Texas history museum now has fully bilingual displays
Displays at Texas' premier history museum are now fully bilingual.
Why it matters: Given the long history of state-mandated suppression of Spanish language instruction, the bilingual information at the Bullock Museum is a symbolic and practical recognition of the state's diversity.
Catch up quick: From 1918 until mid-1973, when the Texas Bilingual Education and Training Act was passed, Texas law barred students from speaking Spanish in public schools.
What they're saying: "Every step we take towards more accessible interpretation provides a welcoming and meaningful experience for each and every visitor," Bullock Texas State History Museum curator Angie Glasker said.
- "By offering information and programs only in English, museums are neglecting parts of their own communities that they are tasked with serving," Jessica Fuentes, an artist and art educator, wrote last year in Glasstire, an online journal about visual arts in Texas.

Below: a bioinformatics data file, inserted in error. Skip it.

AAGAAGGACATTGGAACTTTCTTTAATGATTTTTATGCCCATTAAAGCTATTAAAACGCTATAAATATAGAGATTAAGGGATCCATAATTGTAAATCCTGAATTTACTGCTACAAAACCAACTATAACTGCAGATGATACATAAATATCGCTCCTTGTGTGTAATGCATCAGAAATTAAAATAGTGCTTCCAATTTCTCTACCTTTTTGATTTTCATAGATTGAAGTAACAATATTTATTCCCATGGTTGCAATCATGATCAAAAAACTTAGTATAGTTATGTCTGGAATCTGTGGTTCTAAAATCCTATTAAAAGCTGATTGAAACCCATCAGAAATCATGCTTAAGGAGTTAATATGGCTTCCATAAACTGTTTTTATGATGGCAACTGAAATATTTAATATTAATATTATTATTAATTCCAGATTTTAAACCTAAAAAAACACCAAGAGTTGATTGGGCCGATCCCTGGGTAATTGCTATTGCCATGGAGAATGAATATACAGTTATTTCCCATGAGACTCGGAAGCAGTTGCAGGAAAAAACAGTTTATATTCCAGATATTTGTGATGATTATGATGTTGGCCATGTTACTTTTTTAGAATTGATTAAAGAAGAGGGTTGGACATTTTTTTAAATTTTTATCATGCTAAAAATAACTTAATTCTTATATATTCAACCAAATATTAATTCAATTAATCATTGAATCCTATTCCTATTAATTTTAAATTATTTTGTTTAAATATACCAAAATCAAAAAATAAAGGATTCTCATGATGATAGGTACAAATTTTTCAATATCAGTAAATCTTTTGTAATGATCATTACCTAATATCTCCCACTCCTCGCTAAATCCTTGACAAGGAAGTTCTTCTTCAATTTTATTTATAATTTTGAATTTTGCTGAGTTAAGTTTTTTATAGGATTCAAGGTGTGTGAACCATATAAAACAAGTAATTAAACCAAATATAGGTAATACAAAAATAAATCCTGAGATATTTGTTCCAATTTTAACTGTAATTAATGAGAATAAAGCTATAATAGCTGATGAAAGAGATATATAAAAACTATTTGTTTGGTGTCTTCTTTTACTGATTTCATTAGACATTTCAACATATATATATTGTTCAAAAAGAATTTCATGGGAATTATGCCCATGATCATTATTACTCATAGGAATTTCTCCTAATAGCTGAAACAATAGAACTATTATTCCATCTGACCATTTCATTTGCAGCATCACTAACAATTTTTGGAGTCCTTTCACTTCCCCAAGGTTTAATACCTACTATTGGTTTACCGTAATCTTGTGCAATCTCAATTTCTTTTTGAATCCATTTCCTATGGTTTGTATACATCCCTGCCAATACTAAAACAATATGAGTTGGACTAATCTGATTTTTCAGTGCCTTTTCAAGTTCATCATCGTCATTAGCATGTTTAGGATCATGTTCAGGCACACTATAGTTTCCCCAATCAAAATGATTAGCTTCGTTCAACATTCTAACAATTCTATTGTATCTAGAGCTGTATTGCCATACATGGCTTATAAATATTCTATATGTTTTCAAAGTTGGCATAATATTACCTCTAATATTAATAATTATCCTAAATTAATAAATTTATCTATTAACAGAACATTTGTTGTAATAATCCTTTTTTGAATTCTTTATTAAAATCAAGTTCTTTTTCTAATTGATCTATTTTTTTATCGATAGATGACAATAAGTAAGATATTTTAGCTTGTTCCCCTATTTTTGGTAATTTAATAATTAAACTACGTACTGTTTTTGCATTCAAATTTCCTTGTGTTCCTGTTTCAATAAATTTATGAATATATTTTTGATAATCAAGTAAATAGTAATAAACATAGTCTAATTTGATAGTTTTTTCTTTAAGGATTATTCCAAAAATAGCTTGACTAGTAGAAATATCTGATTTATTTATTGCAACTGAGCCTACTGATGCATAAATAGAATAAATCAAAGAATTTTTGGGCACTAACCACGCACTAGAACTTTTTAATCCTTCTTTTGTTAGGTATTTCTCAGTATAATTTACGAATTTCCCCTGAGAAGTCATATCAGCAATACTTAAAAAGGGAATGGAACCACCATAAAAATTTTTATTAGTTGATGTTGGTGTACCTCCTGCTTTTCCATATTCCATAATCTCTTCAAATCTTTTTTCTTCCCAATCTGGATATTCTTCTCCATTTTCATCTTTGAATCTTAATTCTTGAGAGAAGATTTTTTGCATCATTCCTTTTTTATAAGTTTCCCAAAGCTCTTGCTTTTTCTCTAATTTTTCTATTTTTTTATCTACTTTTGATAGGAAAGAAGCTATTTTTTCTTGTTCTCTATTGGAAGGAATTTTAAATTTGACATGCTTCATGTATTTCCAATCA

- "And while it is true that art often transcends language, when exhibition text is only offered in English, it creates barriers to access important context for people who only speak, or are more comfortable speaking, a language other than English."
By the numbers: About 28.5% of Texans — almost 7.8 million people — speak Spanish at home, per recently released Census Bureau data.
Details: The Bullock began making its galleries fully bilingual with the opening of a renovated first-floor gallery in 2018.
Between the lines: The current special exhibition, "Sharks," was originally presented in English only but was adapted into a bilingual English and Spanish exhibition by the American Museum of Natural History in New York at the request of the Bullock, museum officials say.
- Now the "Sharks" exhibition will continue to travel as a bilingual exhibition after leaving the Bullock Museum, according to Bullock officials.
If you go: The Bullock Museum is open 10am-5pm Monday through Sunday.
What we're watching: This amazing San Antonio news segment about how the Spanish language was stigmatized for decades in Texas.
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